CAREERS BLOG: Finding the facts – key info resources

UoY Careers Imagine the possibilities LARGE dark green Careers blog written by Irena Zientek, Information Resources Manager, Careers

Whatever stage you’re at in thinking about future careers, you’ll need to do a little research to help you make decisions about your next steps. Here are key resources we’ve chosen for each stage of the process – career planning; labour market information; employer information. 

Stage 1: Starting the ball rolling – self-assessment and career planning

There are lots of exercises and tools to help you reflect on your interests, strengths and preferences and this self-reflection can help you generate possible career ideas. The information sheet, Career planning, lists and describes many of them, but here are three in particular which will be helpful.

  • Who am I? card sort exercise (available for reference use in Careers). This consists of a ‘packtypes discovery’ card exercise, in which you discover your personality / style and how it relates to work relationships
  • Reference books available in Careers, including a range of books considering different individual skills, as well as help with career planning and self-assessment. Call into Careers to see the collection or search the University Library catalogue for individual titles
  • Profiling for Success tests (you will need to log on with your University username/password to access these exercises):
    • Types Dynamics Indicator – consider your preferences through aspects of your personality
    • Career Interests Inventory – understand your interests and possible suitable types of work.

Stage 2: Next steps – careers and labour market information (LMI)

Careers information includes background information about types of jobs, including typical duties and entry routes into sectors, and career progression. This information will help you decide whether the career is of interest to you and whether you’re suited to it.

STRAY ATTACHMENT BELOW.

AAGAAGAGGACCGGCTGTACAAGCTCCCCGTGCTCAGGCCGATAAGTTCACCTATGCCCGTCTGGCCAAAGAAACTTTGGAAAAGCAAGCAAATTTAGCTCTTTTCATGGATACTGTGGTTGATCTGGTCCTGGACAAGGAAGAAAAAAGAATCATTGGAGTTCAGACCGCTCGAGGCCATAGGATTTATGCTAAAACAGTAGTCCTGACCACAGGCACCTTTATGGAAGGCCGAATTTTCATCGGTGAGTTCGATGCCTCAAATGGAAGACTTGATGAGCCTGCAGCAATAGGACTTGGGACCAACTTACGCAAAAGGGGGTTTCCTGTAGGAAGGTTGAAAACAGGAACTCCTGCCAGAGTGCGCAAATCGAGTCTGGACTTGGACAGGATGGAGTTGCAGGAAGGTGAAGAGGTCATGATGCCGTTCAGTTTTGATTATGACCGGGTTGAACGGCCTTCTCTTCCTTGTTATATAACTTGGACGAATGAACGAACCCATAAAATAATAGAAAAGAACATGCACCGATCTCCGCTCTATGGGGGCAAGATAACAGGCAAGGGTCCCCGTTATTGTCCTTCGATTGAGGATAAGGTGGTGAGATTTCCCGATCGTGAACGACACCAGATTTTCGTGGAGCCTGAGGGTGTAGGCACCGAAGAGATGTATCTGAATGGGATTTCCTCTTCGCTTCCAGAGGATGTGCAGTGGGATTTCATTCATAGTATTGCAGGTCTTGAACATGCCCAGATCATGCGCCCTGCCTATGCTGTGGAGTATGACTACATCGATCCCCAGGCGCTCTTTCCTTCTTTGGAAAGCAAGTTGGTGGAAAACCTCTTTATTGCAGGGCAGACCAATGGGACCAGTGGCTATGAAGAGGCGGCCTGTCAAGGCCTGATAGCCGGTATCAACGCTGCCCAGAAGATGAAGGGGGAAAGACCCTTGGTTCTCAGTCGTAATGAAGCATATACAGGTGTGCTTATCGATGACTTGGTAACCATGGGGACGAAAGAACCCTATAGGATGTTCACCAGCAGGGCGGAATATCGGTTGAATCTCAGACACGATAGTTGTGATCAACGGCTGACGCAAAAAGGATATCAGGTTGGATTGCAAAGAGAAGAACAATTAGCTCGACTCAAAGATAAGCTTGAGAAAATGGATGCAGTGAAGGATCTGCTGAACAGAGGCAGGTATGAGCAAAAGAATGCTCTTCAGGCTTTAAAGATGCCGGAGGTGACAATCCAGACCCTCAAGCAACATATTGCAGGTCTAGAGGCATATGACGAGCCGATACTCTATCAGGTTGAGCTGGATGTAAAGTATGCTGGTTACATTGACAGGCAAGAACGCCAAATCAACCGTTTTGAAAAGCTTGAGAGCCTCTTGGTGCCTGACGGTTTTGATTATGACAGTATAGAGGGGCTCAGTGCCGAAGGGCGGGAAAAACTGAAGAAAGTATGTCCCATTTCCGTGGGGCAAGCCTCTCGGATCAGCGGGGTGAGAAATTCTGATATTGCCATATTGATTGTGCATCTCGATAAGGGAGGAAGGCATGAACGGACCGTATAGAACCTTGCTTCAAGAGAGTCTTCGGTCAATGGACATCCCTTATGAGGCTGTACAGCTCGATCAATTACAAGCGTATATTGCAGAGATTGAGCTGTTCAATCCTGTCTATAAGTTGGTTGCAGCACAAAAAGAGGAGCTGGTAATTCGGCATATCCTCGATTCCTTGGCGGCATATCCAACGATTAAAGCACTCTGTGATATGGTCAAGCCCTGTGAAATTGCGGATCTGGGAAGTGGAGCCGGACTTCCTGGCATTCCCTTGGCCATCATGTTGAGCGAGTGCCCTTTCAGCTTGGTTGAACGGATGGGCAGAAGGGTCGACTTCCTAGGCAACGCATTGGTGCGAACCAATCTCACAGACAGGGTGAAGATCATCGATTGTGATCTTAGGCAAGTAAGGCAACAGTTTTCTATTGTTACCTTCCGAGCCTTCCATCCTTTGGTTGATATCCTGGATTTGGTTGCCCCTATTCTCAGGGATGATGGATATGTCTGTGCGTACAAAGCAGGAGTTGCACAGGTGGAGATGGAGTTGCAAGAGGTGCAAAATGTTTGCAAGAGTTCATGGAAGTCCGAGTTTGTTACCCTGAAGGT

Labour market information can help you identify current and future growth in sectors and geographical locations. It also includes starting salaries and supply and demand for particular occupations.

  • The information sheet, Researching careers and labour market information, gives tips and advice on where to find relevant information and how to evaluate and use it effectively
  • 10 Minutes With is an online resources (free to York students), which ‘interviews’ managers and human resource staff. They give background information and advice on getting into a range of sectors
  • The labour market information web page gives links to other useful resources, including, Where in the UK are you most likely to get a graduate job?
  • For international LMI, visit Goinglobal for country profiles and employer and vacancy information. Find the link on our international work page and log in with your University username and password.

Stage 3: Who’s who? – employer information

  • Obviously, company websites are the best starting point to find information about individual employers and many directories (and their online versions), as well as vacancy sites, will link through to company websites too (eg Times Top 100 Employers, TargetJobs and Prospects)
  • However, if you’d like to find out more and perhaps get some more neutral information, try: Job Crowd – which ‘rates’ companies on a variety of categories, as voted by their own employees
  • Following a company on social media can also give you a slightly different view of it and help you to get a sense of its culture and scope. Try Twitter and LinkedIn particularly, as well as the usual alternative sites, like Facebook.

Finally…

Whatever stage you’re at, if you can’t find the information you’re looking for – ask! You can book a Careers Information appointment or ask at the Information Desk in Careers.

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